The National Association of Realtors predicts home prices will rise by 1.3% by the first quarter of 2024.

And then you have the economists at Moody’s Analytics who expect prices to drop 4.2% between December 2022 and December 2023.

“Likely increases in unemployment and a US recession later this year will additionally pressure sales and prices,” analysts from Moody’s Investors service wrote in a report early this month.

And Redfin chief economist Daryl Fairweather said, “The Fed has made some progress cooling inflation with rate hikes but there’s still work to be done,” 

“Even if the Fed chooses not to hike rates next month, which would likely bring down mortgage rates, the limited supply of homes for sale would remain a major obstacle for would-be buyers. Rates dipping below 6% would probably pique the interest of more buyers, but enough homeowners have rates in the 3% or 4% range that we’re unlikely to see a big uptick in new listings.”

As for the recent layoffs, Redfin’s Ptaszynski said that “ some markets are doing better than the national numbers” But stood by the layoffs by adding, “we need to staff appropriately and respond to economic conditions”.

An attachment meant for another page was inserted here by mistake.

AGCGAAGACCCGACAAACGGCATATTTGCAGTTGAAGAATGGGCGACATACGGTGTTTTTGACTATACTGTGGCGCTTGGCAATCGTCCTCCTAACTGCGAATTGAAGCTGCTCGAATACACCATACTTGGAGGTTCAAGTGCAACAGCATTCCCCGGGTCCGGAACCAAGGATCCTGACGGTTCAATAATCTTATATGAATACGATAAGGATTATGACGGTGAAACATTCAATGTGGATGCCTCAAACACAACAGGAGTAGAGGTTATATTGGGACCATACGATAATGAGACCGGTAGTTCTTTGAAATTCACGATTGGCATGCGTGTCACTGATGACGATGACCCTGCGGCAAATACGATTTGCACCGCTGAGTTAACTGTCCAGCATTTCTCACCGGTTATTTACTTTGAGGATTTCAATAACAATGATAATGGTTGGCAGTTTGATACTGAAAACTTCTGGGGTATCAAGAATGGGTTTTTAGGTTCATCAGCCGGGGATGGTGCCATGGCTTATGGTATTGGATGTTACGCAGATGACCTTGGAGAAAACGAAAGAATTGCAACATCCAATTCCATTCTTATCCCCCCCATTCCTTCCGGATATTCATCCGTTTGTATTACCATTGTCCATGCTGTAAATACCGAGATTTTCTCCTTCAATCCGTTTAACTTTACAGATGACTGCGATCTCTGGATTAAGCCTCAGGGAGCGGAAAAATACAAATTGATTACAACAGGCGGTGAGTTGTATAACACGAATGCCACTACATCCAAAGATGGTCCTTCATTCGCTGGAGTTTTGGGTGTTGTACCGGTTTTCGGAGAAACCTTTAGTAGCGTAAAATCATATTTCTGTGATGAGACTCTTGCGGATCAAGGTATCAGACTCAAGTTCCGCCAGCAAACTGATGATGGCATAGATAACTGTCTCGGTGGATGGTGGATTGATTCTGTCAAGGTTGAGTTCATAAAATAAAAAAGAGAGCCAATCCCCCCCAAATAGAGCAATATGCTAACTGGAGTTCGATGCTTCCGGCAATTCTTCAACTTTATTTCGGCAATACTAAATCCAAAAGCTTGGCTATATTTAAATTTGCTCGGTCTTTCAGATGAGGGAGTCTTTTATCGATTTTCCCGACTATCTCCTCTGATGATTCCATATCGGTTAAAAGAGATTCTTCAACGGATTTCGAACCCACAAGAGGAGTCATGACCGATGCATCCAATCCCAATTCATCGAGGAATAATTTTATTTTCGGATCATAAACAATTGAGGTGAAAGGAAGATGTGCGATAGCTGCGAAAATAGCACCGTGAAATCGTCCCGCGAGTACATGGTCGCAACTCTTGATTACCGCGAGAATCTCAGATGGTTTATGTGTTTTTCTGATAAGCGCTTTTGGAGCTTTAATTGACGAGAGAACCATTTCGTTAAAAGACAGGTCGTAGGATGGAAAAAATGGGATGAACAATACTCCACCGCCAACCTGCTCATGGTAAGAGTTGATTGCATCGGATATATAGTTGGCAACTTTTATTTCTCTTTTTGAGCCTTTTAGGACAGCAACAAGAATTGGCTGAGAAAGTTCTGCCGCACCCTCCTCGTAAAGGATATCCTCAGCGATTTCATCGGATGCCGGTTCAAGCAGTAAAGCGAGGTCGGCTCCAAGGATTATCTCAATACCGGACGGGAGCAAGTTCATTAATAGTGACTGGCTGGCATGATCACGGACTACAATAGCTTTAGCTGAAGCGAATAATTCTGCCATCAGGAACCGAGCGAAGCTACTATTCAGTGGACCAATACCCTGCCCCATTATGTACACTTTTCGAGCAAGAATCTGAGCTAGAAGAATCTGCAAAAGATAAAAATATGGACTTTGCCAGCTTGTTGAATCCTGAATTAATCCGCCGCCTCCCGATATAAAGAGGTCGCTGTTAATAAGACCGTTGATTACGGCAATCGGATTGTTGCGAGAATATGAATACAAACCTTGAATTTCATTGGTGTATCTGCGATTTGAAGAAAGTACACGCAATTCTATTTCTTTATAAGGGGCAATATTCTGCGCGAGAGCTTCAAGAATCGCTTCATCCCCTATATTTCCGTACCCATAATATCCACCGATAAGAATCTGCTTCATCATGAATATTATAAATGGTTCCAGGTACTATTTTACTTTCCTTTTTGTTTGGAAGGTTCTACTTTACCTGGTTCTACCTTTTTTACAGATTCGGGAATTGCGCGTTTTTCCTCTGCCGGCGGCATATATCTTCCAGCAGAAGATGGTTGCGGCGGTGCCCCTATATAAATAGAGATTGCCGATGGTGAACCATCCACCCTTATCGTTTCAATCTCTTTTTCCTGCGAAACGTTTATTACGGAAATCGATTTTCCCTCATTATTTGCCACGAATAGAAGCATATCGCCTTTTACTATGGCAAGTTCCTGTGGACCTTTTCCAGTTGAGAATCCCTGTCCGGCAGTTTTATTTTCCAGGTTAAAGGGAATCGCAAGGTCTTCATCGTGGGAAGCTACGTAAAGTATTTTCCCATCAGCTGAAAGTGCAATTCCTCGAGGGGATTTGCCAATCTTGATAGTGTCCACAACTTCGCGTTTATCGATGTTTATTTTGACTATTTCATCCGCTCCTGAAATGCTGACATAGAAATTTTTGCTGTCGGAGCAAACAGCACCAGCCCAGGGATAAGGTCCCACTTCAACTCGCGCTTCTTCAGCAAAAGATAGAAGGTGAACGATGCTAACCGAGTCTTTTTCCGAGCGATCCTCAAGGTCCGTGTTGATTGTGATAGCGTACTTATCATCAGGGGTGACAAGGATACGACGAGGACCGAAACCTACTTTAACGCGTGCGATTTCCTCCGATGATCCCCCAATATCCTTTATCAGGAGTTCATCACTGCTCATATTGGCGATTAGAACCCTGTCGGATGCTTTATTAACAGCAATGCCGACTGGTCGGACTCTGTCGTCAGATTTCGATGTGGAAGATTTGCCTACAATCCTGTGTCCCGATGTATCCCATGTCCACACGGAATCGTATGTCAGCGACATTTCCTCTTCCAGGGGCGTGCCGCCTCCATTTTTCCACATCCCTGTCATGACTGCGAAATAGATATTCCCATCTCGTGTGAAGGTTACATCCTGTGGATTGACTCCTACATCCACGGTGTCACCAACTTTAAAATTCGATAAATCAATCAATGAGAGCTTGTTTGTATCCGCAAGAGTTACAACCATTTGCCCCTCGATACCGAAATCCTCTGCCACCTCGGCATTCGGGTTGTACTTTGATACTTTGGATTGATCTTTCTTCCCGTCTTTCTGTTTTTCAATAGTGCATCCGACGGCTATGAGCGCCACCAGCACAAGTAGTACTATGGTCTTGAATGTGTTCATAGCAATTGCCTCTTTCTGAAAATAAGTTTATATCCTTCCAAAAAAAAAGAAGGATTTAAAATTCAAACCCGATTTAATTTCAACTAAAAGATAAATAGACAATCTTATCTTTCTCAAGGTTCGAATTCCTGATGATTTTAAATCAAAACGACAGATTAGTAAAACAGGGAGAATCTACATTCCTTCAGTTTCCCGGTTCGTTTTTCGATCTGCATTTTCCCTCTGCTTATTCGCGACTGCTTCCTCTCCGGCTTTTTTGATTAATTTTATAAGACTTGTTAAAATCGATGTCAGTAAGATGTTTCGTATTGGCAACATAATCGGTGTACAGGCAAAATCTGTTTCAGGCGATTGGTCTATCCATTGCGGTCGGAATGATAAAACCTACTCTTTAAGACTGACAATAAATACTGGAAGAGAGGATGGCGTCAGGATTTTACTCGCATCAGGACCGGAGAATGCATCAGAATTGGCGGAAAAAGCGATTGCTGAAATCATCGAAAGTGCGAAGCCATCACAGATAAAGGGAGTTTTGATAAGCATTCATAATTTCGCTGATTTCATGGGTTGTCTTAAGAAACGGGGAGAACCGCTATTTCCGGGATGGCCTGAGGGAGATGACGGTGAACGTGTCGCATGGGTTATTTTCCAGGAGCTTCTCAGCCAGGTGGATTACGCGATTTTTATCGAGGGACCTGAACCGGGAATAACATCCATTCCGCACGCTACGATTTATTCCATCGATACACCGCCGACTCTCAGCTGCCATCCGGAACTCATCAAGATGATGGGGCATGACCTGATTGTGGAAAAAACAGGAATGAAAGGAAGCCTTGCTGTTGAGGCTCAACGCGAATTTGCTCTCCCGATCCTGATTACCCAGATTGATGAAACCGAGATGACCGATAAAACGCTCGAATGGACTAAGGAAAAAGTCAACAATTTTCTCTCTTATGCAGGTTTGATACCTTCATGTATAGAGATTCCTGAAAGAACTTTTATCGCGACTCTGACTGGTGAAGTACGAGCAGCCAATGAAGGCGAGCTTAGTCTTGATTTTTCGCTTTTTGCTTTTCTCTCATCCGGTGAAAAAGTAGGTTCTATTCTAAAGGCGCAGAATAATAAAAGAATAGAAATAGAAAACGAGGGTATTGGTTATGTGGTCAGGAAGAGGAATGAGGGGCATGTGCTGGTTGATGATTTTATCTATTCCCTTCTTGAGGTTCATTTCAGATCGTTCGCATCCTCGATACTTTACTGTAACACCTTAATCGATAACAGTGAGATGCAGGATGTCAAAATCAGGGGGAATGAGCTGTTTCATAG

Let’s take a look at the latest data from Redfin that covers the four week period ending April 9th to see the trends moving forward.

The median home sale price was $364,366, down 2.3% from a year earlier, the biggest decline in more than a decade and the seventh week in a row of prices declining annually after more than a decade of increases.

The median asking price of newly listed homes was $391,200, essentially flat (up 0.1%) year over year. That’s the smallest increase since May 2020.

Pending home sales were down 18.8% year over year, the biggest decline in more than two months.

*This is startling considering we are in the busiest time of the year.

Pending home sales fell in all 50 of the most populous U.S. metros.  They declined most in Las Vegas (-45.7% YoY), followed by four West Coast metros: San Jose, CA (-42.9%), Seattle (-42.4%), Portland, OR (-41.9%) and Oakland, CA (-41.1%).